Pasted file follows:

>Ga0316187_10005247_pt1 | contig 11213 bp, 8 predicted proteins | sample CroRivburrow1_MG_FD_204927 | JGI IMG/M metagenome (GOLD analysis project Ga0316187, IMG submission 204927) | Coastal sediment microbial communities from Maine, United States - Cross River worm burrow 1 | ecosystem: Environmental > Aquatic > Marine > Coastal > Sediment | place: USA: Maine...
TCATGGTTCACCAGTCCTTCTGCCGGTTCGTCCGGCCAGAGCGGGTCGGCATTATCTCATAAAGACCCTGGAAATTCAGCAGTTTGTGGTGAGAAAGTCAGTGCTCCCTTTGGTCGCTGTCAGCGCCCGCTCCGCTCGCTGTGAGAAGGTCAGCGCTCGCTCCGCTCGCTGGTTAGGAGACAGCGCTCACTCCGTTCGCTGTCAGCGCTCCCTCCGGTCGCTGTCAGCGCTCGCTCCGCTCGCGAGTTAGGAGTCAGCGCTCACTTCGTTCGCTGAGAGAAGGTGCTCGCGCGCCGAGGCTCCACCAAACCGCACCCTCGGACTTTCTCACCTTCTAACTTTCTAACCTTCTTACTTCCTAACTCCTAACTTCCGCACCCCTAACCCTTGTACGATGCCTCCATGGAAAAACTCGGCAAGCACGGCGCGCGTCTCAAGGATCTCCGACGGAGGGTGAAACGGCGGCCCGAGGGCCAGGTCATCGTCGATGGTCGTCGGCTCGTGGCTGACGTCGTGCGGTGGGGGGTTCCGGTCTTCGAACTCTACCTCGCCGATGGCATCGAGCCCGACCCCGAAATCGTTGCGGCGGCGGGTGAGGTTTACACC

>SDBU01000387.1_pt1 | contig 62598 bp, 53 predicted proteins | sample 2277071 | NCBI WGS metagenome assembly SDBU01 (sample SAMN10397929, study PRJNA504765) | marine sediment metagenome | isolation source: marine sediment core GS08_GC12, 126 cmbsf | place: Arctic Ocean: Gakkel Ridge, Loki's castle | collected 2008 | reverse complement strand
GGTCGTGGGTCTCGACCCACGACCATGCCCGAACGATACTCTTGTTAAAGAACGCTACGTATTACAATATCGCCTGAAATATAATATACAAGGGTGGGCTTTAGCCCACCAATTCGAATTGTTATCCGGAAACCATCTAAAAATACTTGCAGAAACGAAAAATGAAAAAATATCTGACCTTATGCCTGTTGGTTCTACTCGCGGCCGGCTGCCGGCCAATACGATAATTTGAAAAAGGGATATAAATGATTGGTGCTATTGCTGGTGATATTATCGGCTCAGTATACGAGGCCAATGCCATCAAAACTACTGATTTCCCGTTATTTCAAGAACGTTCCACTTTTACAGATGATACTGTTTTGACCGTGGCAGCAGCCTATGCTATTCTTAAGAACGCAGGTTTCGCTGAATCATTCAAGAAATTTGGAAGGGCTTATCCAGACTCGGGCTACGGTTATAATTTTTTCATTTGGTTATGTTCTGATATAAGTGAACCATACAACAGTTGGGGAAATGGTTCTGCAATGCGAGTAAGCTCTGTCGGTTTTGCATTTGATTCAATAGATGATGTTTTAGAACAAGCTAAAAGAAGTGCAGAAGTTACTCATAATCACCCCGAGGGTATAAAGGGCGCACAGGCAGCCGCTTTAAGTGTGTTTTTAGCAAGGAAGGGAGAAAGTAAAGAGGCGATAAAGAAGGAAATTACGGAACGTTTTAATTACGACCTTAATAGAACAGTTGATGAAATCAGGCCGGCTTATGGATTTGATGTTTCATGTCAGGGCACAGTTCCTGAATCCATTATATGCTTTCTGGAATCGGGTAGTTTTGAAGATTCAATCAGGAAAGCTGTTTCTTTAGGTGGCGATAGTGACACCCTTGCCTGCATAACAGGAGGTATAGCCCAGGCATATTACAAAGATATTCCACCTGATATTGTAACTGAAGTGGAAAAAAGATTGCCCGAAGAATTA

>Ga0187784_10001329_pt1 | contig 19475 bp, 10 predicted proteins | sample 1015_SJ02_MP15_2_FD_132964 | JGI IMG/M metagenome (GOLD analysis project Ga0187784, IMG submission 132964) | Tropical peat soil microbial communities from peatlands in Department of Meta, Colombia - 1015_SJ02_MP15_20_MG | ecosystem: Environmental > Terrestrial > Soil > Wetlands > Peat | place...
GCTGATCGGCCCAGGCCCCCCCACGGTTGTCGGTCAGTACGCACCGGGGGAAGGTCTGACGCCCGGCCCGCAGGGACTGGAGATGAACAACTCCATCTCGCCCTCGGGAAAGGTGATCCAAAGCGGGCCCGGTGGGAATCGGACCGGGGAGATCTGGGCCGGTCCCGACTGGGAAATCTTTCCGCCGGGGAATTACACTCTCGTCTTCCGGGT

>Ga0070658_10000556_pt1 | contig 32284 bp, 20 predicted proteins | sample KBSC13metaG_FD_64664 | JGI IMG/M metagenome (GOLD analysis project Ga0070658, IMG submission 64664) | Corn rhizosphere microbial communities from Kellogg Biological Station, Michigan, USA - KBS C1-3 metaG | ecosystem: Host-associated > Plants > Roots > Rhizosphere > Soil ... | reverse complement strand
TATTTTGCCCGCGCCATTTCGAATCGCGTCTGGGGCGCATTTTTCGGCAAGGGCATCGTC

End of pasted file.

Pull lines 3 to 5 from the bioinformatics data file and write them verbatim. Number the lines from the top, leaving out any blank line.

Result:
>SDBU01000387.1_pt1 | contig 62598 bp, 53 predicted proteins | sample 2277071 | NCBI WGS metagenome assembly SDBU01 (sample SAMN10397929, study PRJNA504765) | marine sediment metagenome | isolation source: marine sediment core GS08_GC12, 126 cmbsf | place: Arctic Ocean: Gakkel Ridge, Loki's castle | collected 2008 | reverse complement strand
GGTCGTGGGTCTCGACCCACGACCATGCCCGAACGATACTCTTGTTAAAGAACGCTACGTATTACAATATCGCCTGAAATATAATATACAAGGGTGGGCTTTAGCCCACCAATTCGAATTGTTATCCGGAAACCATCTAAAAATACTTGCAGAAACGAAAAATGAAAAAATATCTGACCTTATGCCTGTTGGTTCTACTCGCGGCCGGCTGCCGGCCAATACGATAATTTGAAAAAGGGATATAAATGATTGGTGCTATTGCTGGTGATATTATCGGCTCAGTATACGAGGCCAATGCCATCAAAACTACTGATTTCCCGTTATTTCAAGAACGTTCCACTTTTACAGATGATACTGTTTTGACCGTGGCAGCAGCCTATGCTATTCTTAAGAACGCAGGTTTCGCTGAATCATTCAAGAAATTTGGAAGGGCTTATCCAGACTCGGGCTACGGTTATAATTTTTTCATTTGGTTATGTTCTGATATAAGTGAACCATACAACAGTTGGGGAAATGGTTCTGCAATGCGAGTAAGCTCTGTCGGTTTTGCATTTGATTCAATAGATGATGTTTTAGAACAAGCTAAAAGAAGTGCAGAAGTTACTCATAATCACCCCGAGGGTATAAAGGGCGCACAGGCAGCCGCTTTAAGTGTGTTTTTAGCAAGGAAGGGAGAAAGTAAAGAGGCGATAAAGAAGGAAATTACGGAACGTTTTAATTACGACCTTAATAGAACAGTTGATGAAATCAGGCCGGCTTATGGATTTGATGTTTCATGTCAGGGCACAGTTCCTGAATCCATTATATGCTTTCTGGAATCGGGTAGTTTTGAAGATTCAATCAGGAAAGCTGTTTCTTTAGGTGGCGATAGTGACACCCTTGCCTGCATAACAGGAGGTATAGCCCAGGCATATTACAAAGATATTCCACCTGATATTGTAACTGAAGTGGAAAAAAGATTGCCCGAAGAATTA

>Ga0187784_10001329_pt1 | contig 19475 bp, 10 predicted proteins | sample 1015_SJ02_MP15_2_FD_132964 | JGI IMG/M metagenome (GOLD analysis project Ga0187784, IMG submission 132964) | Tropical peat soil microbial communities from peatlands in Department of Meta, Colombia - 1015_SJ02_MP15_20_MG | ecosystem: Environmental > Terrestrial > Soil > Wetlands > Peat | place...